Apple’s phone, tablet, and computer-tracking tools are the best in the business. You can remotely locate your device, disable it with a lock and message that persists through factory resets—the so-called “kill switch”—and wipe it.
These features aren’t enabled by default, so you’ll need to ensure the tracking features are enabled ahead of time if you’d ever like to remotely track, lock, or wipe your iPhone, iPad, or Mac.
Enable Find My iPhone, Find My iPad, or Find My Mac
The “Find My” features are part of Apple’s iCloud service. To enable this feature, open the Settings app, tap iCloud, and set the Find My iPhone or Find My iPad slider to On. You’ll need to enable this setting on each device you want to track.
If you haven’t set up iCloud on your device, you’ll be prompted to set up an iCloud account here.
On a Mac, open the System Preferences window (Apple menu > System Preferences), click the iCloud icon, and ensure the Find My Mac box is checked. You’ll be prompted to set up iCloud here if you haven’t already.
Ensure you set a strong password for your Apple ID. If you set a weak password, someone could log into your account on the iCloud website and remotely lock or wipe your device. This password is important! If you want to change your Apple ID password, you can change it on the My Apple ID website. You’ll have to enter the new password on all your devices afterward.
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Track, Lock, and Erase Your Device
To track your device, you can either sign into the iCloud website or use the Find My iPhone app for iPhone or iPad. In spite of its name, the Find My iPhone app and Find My iPhone feature in iCloud can track iPads and Macs as well as iPhones.
We’ll assume you’re using the website here, as you can use the website from any device — whether it’s a Mac, iPad, Windows PC, Chromebook, or Android tablet. Feel free to use the app if you want to do this on an iPhone or iPad.
Sign into either the app or the website with your Apple ID. On the iCloud website, click the Find My iPhone icon.
The website will display all your devices on a map by default. iCloud still uses Google Maps for this instead of Apple Maps on the web — after all, there’s no web-based version of Apple Maps.
Click the All Devices menu if you’d like to select a specific device. iPads and Macs may be more difficult to track then iPhones. If the iPad or Mac is powered off or doesn’t have an Internet connection, you won’t be able to track its location — however, you can still send wipe or lock commands and iCloud will execute them the next time the device connects. iPhones should be easier to track in real-time, as most iPhones will have a mobile data connection.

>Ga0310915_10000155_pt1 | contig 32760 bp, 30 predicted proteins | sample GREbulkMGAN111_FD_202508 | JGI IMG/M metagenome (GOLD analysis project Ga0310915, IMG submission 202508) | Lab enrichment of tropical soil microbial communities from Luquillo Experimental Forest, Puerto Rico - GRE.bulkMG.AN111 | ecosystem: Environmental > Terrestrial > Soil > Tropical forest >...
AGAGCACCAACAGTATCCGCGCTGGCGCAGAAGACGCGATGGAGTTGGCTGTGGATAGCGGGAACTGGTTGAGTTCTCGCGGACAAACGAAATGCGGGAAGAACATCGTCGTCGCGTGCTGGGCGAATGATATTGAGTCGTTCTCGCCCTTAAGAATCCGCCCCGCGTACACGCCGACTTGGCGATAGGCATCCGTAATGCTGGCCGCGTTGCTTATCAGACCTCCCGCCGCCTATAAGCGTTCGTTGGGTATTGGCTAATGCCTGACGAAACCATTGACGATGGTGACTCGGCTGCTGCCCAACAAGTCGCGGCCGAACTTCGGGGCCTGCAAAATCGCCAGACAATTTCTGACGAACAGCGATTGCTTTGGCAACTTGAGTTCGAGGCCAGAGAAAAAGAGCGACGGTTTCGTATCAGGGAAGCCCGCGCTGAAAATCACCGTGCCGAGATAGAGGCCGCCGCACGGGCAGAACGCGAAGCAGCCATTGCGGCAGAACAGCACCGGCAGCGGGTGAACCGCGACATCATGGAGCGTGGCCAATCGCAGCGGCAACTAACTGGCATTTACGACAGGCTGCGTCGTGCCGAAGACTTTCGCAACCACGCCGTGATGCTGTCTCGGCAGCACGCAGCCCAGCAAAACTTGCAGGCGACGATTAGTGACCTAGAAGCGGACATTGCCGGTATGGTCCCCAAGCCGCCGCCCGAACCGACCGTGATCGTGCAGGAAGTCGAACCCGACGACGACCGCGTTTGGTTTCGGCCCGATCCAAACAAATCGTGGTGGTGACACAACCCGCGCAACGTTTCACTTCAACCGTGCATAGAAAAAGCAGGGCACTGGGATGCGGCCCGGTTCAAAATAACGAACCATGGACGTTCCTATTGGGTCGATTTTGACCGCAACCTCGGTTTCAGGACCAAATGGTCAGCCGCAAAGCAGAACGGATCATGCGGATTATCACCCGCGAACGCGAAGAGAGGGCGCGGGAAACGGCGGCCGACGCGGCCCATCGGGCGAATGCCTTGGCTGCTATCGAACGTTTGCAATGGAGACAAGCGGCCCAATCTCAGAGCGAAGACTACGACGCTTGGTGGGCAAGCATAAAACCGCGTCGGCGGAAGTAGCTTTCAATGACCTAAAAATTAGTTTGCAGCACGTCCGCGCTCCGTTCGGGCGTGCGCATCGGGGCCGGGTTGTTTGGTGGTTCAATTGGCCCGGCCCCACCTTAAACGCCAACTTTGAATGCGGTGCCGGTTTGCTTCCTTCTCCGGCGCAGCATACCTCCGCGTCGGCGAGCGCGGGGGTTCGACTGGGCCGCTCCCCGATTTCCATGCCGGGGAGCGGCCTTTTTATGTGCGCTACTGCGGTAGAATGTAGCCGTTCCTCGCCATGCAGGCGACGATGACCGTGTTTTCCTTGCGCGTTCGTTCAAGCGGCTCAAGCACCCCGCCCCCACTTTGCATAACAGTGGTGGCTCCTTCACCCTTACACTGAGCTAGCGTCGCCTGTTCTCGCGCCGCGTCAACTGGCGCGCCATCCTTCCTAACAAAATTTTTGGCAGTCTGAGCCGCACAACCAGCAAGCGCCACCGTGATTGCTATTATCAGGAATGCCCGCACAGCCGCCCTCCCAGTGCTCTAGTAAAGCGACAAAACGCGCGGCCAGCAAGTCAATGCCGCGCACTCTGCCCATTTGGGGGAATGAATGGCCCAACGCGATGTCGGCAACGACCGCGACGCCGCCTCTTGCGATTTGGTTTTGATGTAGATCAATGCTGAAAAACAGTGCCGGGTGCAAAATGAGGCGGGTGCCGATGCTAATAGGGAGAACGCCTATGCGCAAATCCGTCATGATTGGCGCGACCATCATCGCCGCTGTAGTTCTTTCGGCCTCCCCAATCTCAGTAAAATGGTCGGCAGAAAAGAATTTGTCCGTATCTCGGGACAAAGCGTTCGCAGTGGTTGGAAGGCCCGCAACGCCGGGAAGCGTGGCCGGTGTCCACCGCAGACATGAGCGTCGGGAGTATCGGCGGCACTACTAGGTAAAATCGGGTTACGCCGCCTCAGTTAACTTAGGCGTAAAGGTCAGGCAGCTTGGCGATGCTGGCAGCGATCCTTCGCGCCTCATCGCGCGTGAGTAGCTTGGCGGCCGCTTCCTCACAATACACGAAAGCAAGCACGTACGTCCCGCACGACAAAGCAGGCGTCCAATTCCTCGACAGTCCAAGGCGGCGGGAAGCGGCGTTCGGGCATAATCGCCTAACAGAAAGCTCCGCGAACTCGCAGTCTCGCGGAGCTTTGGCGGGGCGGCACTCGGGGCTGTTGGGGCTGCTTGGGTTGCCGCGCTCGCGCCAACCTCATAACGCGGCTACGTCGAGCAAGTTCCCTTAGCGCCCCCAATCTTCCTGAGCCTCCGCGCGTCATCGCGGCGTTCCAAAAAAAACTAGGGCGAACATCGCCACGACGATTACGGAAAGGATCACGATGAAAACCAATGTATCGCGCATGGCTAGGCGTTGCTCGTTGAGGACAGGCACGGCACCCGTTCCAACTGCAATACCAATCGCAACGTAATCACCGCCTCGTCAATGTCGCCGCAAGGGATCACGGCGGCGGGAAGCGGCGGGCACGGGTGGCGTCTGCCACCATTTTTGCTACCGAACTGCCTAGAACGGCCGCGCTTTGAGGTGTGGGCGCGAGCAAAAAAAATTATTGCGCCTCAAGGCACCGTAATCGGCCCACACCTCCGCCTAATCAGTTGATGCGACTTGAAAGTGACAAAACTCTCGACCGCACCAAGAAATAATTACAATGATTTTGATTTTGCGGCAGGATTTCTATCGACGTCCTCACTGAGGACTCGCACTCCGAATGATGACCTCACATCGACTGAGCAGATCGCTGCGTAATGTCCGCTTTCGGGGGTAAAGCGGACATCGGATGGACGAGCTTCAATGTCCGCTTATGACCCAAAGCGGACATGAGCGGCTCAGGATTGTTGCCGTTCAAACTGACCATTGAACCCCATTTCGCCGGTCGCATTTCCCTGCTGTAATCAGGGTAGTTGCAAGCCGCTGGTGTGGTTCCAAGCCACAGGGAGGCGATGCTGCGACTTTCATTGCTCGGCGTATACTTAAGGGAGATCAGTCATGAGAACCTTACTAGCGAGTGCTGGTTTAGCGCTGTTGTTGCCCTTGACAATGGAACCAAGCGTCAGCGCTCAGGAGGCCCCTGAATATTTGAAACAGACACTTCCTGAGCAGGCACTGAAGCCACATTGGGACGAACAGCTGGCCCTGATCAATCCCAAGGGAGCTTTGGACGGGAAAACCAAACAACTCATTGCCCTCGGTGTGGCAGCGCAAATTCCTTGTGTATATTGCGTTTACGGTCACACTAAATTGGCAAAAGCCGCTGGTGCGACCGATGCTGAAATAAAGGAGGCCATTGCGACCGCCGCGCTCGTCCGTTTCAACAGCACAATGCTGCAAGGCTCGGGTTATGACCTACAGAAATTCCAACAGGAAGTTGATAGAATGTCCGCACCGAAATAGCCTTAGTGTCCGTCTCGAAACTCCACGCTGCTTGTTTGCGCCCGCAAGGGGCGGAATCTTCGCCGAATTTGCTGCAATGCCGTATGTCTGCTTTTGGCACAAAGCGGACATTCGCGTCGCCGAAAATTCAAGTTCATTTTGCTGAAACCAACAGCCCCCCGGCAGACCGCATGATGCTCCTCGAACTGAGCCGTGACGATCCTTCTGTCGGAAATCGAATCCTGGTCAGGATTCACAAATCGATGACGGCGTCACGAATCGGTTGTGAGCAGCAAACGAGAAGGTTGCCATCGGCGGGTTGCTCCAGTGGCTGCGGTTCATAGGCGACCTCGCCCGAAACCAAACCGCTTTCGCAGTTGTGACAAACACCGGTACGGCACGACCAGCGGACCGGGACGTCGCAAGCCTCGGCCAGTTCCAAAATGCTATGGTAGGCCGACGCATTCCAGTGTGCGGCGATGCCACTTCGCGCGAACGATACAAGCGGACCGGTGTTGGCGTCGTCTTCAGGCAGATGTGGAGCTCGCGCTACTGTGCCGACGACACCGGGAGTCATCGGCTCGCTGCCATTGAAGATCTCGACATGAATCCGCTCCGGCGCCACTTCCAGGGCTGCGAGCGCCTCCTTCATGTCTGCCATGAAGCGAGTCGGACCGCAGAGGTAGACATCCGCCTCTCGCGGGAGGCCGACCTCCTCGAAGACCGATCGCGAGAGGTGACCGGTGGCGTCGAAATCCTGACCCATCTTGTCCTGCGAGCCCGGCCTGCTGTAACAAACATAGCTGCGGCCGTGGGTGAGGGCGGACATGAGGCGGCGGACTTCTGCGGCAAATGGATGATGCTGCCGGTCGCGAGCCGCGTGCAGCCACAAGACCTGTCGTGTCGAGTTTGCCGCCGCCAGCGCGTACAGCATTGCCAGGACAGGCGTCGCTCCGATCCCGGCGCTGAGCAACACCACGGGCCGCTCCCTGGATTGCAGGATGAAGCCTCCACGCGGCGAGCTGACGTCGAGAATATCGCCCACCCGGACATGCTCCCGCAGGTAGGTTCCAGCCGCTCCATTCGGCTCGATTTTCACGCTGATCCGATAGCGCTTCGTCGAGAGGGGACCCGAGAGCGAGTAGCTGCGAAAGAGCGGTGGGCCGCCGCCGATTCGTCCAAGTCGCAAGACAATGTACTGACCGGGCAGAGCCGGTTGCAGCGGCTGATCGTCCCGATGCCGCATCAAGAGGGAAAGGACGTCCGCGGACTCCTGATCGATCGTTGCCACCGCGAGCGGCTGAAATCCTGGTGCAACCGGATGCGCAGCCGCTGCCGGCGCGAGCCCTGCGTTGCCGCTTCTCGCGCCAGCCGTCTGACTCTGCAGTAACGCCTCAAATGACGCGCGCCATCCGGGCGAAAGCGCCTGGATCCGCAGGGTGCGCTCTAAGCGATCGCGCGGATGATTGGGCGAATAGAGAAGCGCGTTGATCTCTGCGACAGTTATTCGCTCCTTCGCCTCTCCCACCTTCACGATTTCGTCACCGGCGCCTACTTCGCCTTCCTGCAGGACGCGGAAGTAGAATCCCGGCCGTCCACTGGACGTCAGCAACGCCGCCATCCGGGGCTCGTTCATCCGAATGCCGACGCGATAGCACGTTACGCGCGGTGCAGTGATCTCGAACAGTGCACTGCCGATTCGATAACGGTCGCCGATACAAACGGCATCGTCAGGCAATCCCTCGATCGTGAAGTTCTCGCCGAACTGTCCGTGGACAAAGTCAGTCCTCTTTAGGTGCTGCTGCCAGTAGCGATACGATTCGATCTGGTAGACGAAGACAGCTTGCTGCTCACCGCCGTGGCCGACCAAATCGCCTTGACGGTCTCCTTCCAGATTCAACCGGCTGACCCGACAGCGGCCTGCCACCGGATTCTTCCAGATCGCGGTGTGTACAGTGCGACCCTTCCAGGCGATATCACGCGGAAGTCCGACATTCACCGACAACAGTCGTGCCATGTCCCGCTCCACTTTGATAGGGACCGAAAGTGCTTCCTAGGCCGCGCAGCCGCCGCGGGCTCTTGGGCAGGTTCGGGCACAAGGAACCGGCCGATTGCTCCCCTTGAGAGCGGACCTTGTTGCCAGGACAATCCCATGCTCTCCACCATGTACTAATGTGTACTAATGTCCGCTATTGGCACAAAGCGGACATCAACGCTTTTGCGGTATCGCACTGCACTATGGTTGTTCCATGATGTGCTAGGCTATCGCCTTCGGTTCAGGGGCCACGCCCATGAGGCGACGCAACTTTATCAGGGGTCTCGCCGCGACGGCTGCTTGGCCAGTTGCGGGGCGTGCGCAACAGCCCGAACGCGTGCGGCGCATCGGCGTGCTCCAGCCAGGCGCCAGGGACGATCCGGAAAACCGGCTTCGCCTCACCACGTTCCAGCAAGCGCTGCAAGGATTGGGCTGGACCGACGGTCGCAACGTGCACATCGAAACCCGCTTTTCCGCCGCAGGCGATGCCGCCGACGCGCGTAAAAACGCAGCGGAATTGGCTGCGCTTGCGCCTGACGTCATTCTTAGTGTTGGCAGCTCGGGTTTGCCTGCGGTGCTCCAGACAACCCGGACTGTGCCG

Click a device’s dot on the map and you’ll be able to issue it commands:
- Play Sound: The Play Sound button will play a two-minute sound on the device. This happens immediately — if the device is offline, the two-minute sound will start playing the next time it comes online. This is ideal if you’ve lost the device somewhere nearby — maybe you don’t know where you left it in your house or perhaps you dropped your iPhone somewhere.
- Lost Mode (iPhones and iPads): Enable Lost Mode as soon as possible when your device is lost or stolen. Lost Mode allows you to set a new passcode to prevent the thief from using your device. You can also enter a custom message that will be displayed on the device’s lock screen — you could provide details of where you can be reached if someone finds the device. The message will persist even through factory resets on iOS 7. “Activation lock” will also prevent people from activating the device without your original iCloud ID and password, so thieves won’t be able to resell or keep using your device. Lost Mode also enables a location tracking history, so you can sign into the iCloud website and track the device’s movements over time. If the device is currently offline, Lost Mode will be activated the next time it connects.
- Lock (Macs): Macs don’t have a “lost mode,” but you can remotely lock them. This doesn’t just set a user account password — when the Mac receives the lock command, it will shut down. When someone boots the Mac, it will enter the recovery screen, display a message you’ve entered, and force someone to provide a firmware passcode you remotely set. The Mac will be useless until the passcode is provided. People won’t even be able to boot Windows, Linux, or other operating system on it.
- Erase: You can also remotely erase the device, removing any sensitive personal or business data. On iOS 7, you can set a phone number and message that will be displayed on the screen after the device is erased so someone can contact you if they find it. The Erase feature should be used as a last resort — in most cases, Lost Mode and Lock should allow you to secure your data and continue remotely tracking your device.
Whatever you think of Apple, their device-tracking and remote-locking solutions are the best integrated services in the industry. Google’s Android Device Manager doesn’t allow you to flip a “kill switch” that survives a factory reset or view a history of a lost device’s movements. Microsoft and Google don’t provide any integrated way to track and remotely lock Windows PCs or Chromebooks. There are third-party tracking applications available for Windows, but they won’t be able to lock down a PC at the firmware level like Apple’s Mac solution can.
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